Sir Luke Fildes lost his eldest son Phillip on Christmas Eve 1877 while a doctor spent a compassionate vigil at the child’s side. In commemoration, Sir Fildes painted “The Doctor” (above) in 1891 to depict “the physician in our time.”

This same painting was used by the American Medical Association (AMA) in 1949 to stop President Harry Truman in his attempt to nationalize health care. The message was “Keep Politics Out of This Picture.”

The AMA can’t use this picture or tactic this time around. Things have changed too much.

Some of us who’ve lived long enough can actually recall how doctors once did make house calls and could even be reached on weekends and evenings for emergencies. (Today, you get a voice recording commanding you to “Dial 911.”)

To say the least, we’ve come a long way in our medical care, and in one sense Obama is correct–the system is broken if you’re looking for compassion and home visitations.

But it’s not really broken, just adapted to a new reality. We’re now a nation of 300 million people with nowhere nearly enough doctors to even treat all of us, let alone make house calls (though some still do and swear by it).

Medical care is now like visiting an auto mechanic. “Doc, it hurts here.” “Let me take a look.” A few small probes and examinations later, and the doctor is ready. “Fortunately, nothing is broken. I’ll prescribe you some painkillers. You should be fine in a few days.”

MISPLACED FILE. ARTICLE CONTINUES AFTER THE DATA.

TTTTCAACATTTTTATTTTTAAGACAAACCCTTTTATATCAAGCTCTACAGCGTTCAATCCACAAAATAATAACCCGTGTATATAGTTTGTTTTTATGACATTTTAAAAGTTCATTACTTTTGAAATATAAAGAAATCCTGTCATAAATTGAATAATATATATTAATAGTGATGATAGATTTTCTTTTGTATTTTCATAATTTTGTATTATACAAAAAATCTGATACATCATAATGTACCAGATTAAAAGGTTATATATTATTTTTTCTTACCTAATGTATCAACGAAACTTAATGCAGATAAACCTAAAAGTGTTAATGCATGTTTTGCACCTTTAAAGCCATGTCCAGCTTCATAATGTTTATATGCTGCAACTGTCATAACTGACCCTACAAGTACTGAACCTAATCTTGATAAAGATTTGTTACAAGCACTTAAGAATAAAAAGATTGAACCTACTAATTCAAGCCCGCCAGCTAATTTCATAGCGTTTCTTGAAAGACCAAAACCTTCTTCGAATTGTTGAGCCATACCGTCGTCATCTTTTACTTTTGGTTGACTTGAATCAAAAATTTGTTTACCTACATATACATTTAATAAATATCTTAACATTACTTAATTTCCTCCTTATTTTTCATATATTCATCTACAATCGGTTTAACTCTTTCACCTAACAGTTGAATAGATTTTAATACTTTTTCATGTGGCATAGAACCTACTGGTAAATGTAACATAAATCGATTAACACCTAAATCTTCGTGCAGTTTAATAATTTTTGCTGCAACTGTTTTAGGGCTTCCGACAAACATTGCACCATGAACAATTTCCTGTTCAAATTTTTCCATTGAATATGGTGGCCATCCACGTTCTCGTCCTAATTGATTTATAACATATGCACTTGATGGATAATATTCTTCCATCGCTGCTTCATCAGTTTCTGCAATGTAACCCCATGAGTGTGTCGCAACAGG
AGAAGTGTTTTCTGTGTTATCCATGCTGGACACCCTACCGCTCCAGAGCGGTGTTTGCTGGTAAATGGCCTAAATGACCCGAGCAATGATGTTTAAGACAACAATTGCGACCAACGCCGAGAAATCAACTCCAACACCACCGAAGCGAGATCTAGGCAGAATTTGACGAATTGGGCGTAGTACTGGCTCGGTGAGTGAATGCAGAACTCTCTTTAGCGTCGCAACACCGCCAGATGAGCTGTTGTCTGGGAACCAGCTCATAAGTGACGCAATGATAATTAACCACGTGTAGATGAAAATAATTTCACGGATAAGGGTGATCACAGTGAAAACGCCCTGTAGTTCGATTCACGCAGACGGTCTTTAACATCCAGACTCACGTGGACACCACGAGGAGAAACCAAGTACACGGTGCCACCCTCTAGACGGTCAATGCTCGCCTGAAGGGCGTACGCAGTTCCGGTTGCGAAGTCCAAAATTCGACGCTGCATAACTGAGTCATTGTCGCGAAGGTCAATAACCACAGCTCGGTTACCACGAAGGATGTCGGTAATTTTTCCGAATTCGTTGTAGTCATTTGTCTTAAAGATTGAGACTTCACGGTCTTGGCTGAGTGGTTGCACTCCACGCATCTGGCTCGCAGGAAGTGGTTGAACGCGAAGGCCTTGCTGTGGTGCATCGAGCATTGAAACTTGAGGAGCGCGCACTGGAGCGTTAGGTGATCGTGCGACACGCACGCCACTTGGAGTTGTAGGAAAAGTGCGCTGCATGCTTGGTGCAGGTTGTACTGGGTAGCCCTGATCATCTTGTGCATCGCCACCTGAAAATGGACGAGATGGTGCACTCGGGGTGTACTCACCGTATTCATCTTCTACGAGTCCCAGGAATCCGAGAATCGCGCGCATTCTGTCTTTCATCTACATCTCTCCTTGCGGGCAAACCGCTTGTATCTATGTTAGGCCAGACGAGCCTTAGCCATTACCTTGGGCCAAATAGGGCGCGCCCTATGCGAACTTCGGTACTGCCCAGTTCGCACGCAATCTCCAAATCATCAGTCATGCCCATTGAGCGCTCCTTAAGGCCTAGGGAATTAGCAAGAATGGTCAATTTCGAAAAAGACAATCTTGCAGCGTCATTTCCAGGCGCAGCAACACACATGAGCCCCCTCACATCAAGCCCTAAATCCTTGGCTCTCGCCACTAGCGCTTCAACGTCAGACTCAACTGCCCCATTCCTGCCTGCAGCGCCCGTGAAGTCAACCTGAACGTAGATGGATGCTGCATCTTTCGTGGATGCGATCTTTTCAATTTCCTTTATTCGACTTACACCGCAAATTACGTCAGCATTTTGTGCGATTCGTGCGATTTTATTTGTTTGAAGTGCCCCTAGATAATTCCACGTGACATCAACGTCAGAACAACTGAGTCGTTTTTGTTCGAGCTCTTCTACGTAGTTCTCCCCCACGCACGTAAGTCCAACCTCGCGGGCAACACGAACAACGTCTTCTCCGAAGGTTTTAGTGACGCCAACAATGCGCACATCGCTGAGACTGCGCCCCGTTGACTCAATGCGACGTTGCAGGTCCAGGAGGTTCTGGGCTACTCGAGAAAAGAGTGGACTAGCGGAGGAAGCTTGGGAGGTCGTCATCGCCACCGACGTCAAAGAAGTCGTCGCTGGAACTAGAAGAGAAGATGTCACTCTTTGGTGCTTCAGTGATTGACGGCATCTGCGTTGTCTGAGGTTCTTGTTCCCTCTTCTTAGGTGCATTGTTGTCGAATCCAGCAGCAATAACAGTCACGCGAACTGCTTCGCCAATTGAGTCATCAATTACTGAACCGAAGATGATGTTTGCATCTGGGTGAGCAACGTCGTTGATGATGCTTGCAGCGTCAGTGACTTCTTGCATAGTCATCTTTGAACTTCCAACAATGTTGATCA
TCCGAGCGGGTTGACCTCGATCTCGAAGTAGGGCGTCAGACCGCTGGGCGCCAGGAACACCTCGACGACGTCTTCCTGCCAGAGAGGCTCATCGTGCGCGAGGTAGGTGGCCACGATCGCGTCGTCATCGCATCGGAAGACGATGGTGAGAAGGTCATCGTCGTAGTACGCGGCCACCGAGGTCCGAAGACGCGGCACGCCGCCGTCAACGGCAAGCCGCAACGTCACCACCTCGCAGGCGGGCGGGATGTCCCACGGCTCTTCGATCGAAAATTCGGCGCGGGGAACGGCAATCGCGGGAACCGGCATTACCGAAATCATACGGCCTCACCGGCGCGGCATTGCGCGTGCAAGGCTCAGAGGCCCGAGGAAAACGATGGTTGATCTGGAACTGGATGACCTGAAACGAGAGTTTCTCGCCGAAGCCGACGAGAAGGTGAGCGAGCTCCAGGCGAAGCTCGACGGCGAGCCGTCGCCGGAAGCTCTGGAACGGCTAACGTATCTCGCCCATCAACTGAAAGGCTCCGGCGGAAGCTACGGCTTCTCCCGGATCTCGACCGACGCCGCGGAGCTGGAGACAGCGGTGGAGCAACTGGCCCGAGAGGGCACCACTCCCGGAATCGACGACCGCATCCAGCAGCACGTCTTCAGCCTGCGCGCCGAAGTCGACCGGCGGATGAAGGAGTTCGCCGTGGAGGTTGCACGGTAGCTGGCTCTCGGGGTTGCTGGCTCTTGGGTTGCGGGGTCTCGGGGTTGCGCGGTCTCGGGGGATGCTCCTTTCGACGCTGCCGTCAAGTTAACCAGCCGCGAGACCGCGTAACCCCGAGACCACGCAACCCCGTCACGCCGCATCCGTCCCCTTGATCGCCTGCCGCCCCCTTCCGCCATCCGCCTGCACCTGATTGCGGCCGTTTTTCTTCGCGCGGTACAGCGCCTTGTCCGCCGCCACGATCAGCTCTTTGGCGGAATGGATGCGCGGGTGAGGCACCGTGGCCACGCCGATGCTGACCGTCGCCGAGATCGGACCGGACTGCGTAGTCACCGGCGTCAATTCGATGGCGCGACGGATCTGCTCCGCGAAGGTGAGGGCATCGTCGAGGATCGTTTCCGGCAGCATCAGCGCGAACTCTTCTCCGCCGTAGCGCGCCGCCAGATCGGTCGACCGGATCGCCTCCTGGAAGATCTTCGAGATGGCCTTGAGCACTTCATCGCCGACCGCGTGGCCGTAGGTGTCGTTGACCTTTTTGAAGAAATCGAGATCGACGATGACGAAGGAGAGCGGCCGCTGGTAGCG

Okay, so I’ve simplified things here a bit (I left out the two sets of x-rays and follow-up MRIs), but the general picture of “sick care” in America is just that. It’s like taking your car into the shop, except it’s your body–and your life.

Paucity of time and doctors can account for our new reality, but the biggest contributing factor to what Obama calls our “broken” health care system is Medicare and Medicaid.

Since most doctors won’t accept the payment structure of Medicaid, leaving that to emergency rooms, your family doctor is modelling his or her practice on the Medicare payment structure–the more procedures he or she can perform, the more the office can bill for your visit. (“I also notice your car’s belts are getting worn. We’d better replace those for $125 before you get stuck on the freeway.” Get the analogy?)

So, the next time you hear politicians’ bemoaning our “broken” health care system, remember it’s only broken because Medicare made it into an assembly-line industry, with each nut, bolt, worker, and procedure along the line being billed for and paid separately.

This is the typical pattern with government: First break it, then blame it on others and come rushing to the rescue to garner votes for the next election, reality be damned.

Politicians just created the housing and credit crises by pushing banks to create “affordable housing.” Now they’re blaming the bankers and everyone one else in the Fannie Mae/Freddie Mac food chain and claiming to have the solution with “more regulation.”

If they really wanted to “fix” health care, all they have to do is fully fund Medicare and come up with a payment structure that rewards healthful results rather than procedures. That’ll stop the cost-shifting to private insurers and build some efficiencies into the system.

Instead, they’ll give us more regulation (read “rationing”) and expand Medicare, the very cause of the crisis in the first place.